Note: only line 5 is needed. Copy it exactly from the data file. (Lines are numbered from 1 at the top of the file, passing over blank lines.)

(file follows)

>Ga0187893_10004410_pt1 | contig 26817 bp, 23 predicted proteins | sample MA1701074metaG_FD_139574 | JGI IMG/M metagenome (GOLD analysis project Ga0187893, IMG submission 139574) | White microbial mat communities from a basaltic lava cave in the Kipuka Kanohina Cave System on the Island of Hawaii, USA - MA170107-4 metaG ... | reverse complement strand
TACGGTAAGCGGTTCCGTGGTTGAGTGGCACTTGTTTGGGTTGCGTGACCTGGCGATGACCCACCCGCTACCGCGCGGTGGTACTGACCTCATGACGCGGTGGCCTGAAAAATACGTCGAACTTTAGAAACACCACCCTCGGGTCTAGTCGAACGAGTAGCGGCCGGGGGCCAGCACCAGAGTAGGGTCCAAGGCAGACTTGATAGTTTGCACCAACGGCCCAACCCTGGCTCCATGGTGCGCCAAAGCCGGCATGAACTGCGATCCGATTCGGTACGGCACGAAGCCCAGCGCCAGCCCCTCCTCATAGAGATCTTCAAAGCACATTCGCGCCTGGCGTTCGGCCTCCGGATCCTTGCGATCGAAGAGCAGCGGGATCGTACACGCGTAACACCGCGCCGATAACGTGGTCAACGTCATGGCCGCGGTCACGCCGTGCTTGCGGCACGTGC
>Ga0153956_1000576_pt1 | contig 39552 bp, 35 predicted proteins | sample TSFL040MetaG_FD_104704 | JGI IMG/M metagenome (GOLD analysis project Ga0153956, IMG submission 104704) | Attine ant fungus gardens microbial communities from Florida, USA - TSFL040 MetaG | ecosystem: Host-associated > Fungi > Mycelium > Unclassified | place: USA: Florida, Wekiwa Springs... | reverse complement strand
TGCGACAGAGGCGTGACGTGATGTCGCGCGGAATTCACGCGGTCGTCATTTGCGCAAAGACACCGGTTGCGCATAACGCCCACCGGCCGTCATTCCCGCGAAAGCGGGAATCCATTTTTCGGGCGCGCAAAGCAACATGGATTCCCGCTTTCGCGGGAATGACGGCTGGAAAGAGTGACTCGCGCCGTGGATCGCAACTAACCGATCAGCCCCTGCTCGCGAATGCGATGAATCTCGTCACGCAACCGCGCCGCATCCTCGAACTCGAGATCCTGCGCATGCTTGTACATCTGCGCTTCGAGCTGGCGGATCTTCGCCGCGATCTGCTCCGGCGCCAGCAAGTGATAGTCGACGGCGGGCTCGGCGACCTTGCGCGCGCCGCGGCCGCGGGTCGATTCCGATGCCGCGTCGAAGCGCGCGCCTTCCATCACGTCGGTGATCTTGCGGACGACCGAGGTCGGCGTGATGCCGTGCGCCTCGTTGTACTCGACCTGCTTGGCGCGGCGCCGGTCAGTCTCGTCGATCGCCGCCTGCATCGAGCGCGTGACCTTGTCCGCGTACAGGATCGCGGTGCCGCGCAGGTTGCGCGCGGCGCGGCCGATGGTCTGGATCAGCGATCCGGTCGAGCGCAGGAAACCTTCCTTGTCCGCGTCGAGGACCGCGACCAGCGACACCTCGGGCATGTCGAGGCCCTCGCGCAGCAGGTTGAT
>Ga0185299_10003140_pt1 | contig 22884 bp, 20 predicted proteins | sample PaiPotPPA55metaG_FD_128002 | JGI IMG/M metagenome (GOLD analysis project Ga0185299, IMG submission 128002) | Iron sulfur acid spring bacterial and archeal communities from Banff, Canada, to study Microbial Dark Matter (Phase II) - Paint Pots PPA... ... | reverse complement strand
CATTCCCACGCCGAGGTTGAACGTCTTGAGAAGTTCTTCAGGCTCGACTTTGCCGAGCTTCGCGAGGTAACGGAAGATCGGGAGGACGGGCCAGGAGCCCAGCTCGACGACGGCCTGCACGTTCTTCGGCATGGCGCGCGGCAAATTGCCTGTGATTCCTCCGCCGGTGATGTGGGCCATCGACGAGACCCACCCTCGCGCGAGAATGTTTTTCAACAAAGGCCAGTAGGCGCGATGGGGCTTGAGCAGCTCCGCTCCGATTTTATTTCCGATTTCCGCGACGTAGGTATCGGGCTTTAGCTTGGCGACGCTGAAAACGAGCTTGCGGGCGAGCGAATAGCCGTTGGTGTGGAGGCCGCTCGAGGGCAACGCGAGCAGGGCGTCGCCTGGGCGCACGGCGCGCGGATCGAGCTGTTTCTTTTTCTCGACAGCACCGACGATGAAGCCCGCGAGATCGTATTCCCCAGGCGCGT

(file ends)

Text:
>Ga0185299_10003140_pt1 | contig 22884 bp, 20 predicted proteins | sample PaiPotPPA55metaG_FD_128002 | JGI IMG/M metagenome (GOLD analysis project Ga0185299, IMG submission 128002) | Iron sulfur acid spring bacterial and archeal communities from Banff, Canada, to study Microbial Dark Matter (Phase II) - Paint Pots PPA... ... | reverse complement strand